One key rule of law-making is not to introduce rules that tempt people to think of illegal ways of doing things. The new rules for muzzling social media could do just that. They will dare an army of pranksters who will drive the administration nuts. Such laws will bind down people who are god-fearing and law-abiding and proliferate those who are not.

That is something the government has yet to learn and take cognizance of.

Instead, just look at the way the US deals with fake news. Remember how – some years ago – a news item went viral? It talked about how the moonwalk by Neil Armstrong on the Apollo mission was a fake. There were some clever (and convincing) reasons explaining why the moon-walk photograph was a piece of fiction. It also said that the US was lying. The US did not ban the news item. Instead, NASA put up a clarification debunking all the points raised by the mail. It was taken up by almost all news agencies, even Wikipedia. The story was debunked without any arrests or the threat to hurl bolts of lightning on wrongdoers. It took some time, but, today, everyone knows that the news item was a hoax.

When a country is sure about itself, it uses sensible ways to deal with fake news, even when the country is called a liar. So how does one categorise the new moves by the law ministry?

One more issue. Calling people Khalistanis, or tukde-tukde gang, or tablighis won’t help. All the tablighis have been freed. The only ones who actually sought to make tude-tukde (pieces) of India turned out to be fringe elements like the gau rakshak (cow protecting) vigilantes. They were finally reined in by the Supreme Court.

And also do remember that Bhindranwale who popularised the Khalistan movement was created by Indira Gandhi, was killed on her orders as a traitor. Yet in 2003, when the BJP was in power, Harchand Singh Longowala, a leading Punjab politician, sought to whitewash Bhindranwale’s image by calling him a martyr. Later the state and Union governments turned a blind eye while he was officially canonised as a saint. Zoom in to current times. Does a follower of Bhindranwale become a pious follower of a saint, or a terrorist? The government has not set the record straight as yet.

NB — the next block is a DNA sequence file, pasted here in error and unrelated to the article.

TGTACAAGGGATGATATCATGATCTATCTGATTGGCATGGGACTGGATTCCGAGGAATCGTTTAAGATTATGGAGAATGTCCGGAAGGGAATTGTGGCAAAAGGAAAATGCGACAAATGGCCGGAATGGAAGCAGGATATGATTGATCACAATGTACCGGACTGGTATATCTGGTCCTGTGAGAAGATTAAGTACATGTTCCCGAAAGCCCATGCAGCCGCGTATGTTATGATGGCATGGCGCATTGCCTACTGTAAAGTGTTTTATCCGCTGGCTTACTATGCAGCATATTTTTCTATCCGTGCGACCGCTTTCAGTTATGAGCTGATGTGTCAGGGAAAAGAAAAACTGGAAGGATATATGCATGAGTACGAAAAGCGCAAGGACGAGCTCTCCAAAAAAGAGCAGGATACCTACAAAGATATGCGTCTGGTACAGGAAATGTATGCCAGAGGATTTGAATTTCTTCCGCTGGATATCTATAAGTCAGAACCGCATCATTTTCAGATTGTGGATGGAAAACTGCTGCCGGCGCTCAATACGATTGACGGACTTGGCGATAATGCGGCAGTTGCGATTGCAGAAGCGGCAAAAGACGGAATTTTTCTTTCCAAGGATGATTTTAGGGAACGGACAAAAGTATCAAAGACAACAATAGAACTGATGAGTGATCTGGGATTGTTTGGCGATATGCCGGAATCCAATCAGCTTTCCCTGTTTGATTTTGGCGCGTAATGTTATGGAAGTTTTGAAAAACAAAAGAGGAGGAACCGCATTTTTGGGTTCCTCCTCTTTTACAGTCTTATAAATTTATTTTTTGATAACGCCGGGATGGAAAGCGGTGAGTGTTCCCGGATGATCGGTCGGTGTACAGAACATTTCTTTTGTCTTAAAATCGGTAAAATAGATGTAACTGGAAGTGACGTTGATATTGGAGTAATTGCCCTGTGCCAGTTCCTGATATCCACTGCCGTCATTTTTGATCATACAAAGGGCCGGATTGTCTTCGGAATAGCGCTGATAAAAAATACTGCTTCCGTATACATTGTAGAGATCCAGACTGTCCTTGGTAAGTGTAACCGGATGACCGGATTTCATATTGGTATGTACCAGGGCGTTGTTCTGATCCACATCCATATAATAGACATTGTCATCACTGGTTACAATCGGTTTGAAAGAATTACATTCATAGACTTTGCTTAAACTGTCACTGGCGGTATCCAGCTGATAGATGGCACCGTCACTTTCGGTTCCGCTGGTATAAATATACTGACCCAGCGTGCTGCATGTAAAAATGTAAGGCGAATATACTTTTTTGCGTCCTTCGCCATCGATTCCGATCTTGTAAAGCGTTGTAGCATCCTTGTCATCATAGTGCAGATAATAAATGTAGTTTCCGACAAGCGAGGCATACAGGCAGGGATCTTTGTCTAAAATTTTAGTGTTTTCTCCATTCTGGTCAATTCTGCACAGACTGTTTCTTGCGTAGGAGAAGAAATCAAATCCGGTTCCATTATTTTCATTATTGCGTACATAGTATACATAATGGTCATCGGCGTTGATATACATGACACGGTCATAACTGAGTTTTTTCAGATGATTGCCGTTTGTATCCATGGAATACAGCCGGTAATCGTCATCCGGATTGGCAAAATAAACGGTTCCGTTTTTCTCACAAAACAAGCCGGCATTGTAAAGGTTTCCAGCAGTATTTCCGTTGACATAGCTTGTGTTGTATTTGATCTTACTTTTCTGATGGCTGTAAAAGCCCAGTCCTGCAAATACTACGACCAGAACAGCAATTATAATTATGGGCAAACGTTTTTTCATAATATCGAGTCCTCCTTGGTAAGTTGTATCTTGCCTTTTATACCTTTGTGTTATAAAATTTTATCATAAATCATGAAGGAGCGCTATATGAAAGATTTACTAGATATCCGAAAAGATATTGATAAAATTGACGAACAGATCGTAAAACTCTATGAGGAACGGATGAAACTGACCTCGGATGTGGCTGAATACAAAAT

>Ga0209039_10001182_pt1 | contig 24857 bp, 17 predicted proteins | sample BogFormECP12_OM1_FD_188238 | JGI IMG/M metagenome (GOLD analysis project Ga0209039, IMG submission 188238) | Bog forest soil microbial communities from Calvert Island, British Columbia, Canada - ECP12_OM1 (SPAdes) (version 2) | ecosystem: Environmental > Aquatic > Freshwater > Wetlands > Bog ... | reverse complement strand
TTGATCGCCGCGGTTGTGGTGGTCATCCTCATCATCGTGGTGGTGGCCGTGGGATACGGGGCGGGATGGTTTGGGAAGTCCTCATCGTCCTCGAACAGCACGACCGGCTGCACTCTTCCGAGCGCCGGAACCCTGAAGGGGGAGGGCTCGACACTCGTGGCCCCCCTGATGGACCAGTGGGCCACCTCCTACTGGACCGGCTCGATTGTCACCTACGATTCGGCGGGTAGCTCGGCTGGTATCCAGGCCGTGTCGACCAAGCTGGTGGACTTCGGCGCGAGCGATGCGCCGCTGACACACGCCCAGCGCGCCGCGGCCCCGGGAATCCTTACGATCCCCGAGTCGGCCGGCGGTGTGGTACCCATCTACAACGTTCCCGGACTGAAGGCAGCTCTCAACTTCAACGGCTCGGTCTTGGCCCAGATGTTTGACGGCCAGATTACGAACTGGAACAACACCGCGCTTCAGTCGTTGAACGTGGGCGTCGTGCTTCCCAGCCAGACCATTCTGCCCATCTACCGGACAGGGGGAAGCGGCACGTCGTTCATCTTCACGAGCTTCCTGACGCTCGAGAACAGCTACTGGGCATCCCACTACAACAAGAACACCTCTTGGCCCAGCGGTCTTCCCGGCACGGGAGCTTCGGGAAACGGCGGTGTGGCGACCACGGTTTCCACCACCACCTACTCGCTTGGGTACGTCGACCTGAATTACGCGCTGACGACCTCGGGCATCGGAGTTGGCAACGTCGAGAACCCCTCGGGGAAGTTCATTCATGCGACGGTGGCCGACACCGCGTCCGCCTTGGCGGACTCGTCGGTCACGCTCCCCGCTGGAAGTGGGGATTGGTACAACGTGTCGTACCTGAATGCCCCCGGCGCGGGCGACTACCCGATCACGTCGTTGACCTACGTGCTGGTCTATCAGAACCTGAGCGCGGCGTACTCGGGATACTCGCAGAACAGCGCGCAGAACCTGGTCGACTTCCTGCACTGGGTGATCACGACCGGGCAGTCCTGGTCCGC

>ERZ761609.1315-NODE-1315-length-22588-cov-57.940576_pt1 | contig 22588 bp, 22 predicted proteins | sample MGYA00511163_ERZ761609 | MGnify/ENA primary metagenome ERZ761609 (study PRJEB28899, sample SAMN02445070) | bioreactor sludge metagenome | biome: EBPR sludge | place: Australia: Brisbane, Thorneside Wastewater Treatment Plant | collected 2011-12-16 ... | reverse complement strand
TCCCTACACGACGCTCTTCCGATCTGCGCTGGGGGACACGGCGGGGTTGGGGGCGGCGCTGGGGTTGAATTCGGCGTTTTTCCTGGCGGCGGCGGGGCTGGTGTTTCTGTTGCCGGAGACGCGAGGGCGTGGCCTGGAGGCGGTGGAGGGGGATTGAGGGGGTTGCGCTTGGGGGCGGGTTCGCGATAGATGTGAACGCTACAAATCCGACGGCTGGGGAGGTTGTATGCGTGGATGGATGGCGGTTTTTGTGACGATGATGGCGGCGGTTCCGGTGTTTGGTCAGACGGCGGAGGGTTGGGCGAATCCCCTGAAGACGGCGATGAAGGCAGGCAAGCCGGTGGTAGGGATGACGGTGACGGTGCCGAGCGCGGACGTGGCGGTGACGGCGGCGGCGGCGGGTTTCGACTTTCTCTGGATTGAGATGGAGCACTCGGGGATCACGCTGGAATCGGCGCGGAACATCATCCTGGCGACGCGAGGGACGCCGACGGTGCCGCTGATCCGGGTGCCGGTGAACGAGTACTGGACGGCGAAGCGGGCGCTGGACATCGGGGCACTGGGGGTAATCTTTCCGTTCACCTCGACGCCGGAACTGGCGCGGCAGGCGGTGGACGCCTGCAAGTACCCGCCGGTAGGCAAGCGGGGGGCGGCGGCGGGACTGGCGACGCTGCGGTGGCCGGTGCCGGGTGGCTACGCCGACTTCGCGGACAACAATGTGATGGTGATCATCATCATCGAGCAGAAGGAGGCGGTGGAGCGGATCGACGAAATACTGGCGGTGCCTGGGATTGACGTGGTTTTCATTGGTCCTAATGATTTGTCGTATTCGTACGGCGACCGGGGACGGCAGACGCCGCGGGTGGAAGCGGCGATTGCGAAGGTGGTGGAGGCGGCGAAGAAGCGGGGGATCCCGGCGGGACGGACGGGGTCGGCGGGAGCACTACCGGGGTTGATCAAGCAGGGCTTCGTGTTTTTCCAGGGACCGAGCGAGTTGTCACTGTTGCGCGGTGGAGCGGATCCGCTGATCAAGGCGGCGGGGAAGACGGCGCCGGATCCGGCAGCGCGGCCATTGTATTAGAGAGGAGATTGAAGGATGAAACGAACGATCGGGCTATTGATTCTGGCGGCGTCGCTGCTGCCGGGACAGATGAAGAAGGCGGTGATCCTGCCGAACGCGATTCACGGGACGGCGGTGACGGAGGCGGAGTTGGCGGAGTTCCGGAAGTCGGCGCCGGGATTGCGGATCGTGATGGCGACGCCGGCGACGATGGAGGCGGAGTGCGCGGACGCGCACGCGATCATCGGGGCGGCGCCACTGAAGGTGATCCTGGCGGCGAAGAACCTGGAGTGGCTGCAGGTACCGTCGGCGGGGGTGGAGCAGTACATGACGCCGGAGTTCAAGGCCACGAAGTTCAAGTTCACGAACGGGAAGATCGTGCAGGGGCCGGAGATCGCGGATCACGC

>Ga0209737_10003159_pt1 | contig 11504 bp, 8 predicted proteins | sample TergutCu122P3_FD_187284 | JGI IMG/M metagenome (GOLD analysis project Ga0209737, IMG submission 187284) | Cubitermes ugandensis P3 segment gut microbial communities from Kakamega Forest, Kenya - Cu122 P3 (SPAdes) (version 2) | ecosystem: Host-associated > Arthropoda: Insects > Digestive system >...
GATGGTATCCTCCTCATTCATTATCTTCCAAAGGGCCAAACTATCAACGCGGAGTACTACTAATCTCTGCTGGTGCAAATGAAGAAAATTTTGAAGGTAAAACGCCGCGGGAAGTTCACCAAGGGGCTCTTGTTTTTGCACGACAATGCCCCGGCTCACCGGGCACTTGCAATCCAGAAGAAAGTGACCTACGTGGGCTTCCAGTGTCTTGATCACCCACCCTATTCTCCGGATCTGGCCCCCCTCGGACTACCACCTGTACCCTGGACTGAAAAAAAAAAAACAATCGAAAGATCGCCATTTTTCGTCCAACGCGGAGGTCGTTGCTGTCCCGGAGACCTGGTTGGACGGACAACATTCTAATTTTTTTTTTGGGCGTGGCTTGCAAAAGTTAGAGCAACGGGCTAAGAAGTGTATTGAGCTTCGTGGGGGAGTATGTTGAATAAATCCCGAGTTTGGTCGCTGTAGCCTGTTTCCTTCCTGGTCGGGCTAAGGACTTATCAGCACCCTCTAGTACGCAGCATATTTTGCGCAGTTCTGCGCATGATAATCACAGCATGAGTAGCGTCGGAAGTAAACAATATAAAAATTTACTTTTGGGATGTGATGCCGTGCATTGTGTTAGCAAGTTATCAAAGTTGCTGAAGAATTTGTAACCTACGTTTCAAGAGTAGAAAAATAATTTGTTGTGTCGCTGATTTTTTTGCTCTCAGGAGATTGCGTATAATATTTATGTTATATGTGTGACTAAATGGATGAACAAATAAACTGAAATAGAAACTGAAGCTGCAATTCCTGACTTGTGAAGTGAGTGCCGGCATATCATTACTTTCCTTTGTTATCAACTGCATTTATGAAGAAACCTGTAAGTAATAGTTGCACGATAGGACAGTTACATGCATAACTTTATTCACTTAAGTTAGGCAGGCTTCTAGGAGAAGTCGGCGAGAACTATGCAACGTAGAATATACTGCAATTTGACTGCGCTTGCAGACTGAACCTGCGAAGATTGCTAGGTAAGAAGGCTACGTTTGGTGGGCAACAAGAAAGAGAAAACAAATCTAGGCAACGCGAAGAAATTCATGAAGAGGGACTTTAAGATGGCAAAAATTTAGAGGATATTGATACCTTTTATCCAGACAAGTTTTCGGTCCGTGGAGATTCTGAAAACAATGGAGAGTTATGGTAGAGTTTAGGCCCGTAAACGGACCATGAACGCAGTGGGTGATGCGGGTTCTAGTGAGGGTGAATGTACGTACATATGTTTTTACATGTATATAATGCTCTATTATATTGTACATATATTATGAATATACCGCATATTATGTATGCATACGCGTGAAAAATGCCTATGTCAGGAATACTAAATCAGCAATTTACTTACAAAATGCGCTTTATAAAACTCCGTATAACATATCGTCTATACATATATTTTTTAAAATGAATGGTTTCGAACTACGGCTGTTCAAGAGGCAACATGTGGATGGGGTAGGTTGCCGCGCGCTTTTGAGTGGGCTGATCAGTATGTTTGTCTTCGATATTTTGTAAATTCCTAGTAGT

Instead, you have the law minister actually seeking to weaken the judiciary further by announcing that “We also wish to give proper reservation to SC, ST, OBC so that the inclusive character of the judiciary may also come about. I am very keenly pushing it.”

This was in the face of a two member bench of the Supreme Court observing that there is no fundamental right to ‘reservation’ in jobs and promotions and there is no obligation for the government to reserve jobs and posts for different categories.

We were taught in school that that institutes of higher learning, courts, and the defence forces (plus India’s much celebrated cricket teams, of course) were to be exempted from reservations. By trying to bring in reservation into the judicial system, the policy makers are now trying to make the system weaker than it already is. That does not bode well for India’s democracy or even its ambition to be counted among the leaders of the world.

So how does one go about improving a nation’s respect for the rule of law? Well, that is a subject that shall be covered in the next article.

The author is consulting editor with FPJ.